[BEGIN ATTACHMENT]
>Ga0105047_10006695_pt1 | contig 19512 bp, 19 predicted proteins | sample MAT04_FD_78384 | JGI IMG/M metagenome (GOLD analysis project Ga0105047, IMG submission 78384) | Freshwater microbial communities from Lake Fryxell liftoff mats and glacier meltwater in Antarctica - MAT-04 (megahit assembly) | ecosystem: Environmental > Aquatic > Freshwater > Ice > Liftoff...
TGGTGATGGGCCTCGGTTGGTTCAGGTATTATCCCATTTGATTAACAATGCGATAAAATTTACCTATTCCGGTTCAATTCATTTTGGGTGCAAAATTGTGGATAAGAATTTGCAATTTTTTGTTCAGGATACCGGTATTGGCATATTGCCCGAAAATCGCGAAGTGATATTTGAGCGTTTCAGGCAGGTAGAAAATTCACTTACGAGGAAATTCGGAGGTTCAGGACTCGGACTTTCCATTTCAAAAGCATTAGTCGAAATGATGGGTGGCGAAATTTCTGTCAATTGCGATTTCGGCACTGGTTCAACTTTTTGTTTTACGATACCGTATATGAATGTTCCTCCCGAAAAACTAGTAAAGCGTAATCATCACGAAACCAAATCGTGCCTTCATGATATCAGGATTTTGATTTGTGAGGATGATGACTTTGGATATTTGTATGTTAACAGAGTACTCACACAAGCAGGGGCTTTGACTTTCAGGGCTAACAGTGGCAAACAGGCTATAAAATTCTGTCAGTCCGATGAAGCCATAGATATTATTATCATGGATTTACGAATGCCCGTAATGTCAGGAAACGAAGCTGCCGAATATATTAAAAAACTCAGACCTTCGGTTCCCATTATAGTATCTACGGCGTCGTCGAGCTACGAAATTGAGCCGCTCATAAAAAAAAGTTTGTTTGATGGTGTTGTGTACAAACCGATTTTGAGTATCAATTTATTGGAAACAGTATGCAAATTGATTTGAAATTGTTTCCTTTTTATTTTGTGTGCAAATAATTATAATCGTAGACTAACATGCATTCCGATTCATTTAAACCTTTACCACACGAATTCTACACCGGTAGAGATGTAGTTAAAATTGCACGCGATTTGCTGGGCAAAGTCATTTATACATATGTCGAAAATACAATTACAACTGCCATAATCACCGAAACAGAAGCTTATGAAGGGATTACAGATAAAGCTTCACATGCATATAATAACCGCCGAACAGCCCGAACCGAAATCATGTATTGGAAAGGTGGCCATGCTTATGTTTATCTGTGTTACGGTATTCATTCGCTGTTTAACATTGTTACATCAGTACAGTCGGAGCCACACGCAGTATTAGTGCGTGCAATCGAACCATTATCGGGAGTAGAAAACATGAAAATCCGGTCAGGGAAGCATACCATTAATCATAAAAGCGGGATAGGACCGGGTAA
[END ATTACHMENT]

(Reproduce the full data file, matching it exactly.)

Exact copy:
>Ga0105047_10006695_pt1 | contig 19512 bp, 19 predicted proteins | sample MAT04_FD_78384 | JGI IMG/M metagenome (GOLD analysis project Ga0105047, IMG submission 78384) | Freshwater microbial communities from Lake Fryxell liftoff mats and glacier meltwater in Antarctica - MAT-04 (megahit assembly) | ecosystem: Environmental > Aquatic > Freshwater > Ice > Liftoff...
TGGTGATGGGCCTCGGTTGGTTCAGGTATTATCCCATTTGATTAACAATGCGATAAAATTTACCTATTCCGGTTCAATTCATTTTGGGTGCAAAATTGTGGATAAGAATTTGCAATTTTTTGTTCAGGATACCGGTATTGGCATATTGCCCGAAAATCGCGAAGTGATATTTGAGCGTTTCAGGCAGGTAGAAAATTCACTTACGAGGAAATTCGGAGGTTCAGGACTCGGACTTTCCATTTCAAAAGCATTAGTCGAAATGATGGGTGGCGAAATTTCTGTCAATTGCGATTTCGGCACTGGTTCAACTTTTTGTTTTACGATACCGTATATGAATGTTCCTCCCGAAAAACTAGTAAAGCGTAATCATCACGAAACCAAATCGTGCCTTCATGATATCAGGATTTTGATTTGTGAGGATGATGACTTTGGATATTTGTATGTTAACAGAGTACTCACACAAGCAGGGGCTTTGACTTTCAGGGCTAACAGTGGCAAACAGGCTATAAAATTCTGTCAGTCCGATGAAGCCATAGATATTATTATCATGGATTTACGAATGCCCGTAATGTCAGGAAACGAAGCTGCCGAATATATTAAAAAACTCAGACCTTCGGTTCCCATTATAGTATCTACGGCGTCGTCGAGCTACGAAATTGAGCCGCTCATAAAAAAAAGTTTGTTTGATGGTGTTGTGTACAAACCGATTTTGAGTATCAATTTATTGGAAACAGTATGCAAATTGATTTGAAATTGTTTCCTTTTTATTTTGTGTGCAAATAATTATAATCGTAGACTAACATGCATTCCGATTCATTTAAACCTTTACCACACGAATTCTACACCGGTAGAGATGTAGTTAAAATTGCACGCGATTTGCTGGGCAAAGTCATTTATACATATGTCGAAAATACAATTACAACTGCCATAATCACCGAAACAGAAGCTTATGAAGGGATTACAGATAAAGCTTCACATGCATATAATAACCGCCGAACAGCCCGAACCGAAATCATGTATTGGAAAGGTGGCCATGCTTATGTTTATCTGTGTTACGGTATTCATTCGCTGTTTAACATTGTTACATCAGTACAGTCGGAGCCACACGCAGTATTAGTGCGTGCAATCGAACCATTATCGGGAGTAGAAAACATGAAAATCCGGTCAGGGAAGCATACCATTAATCATAAAAGCGGGATAGGACCGGGTAA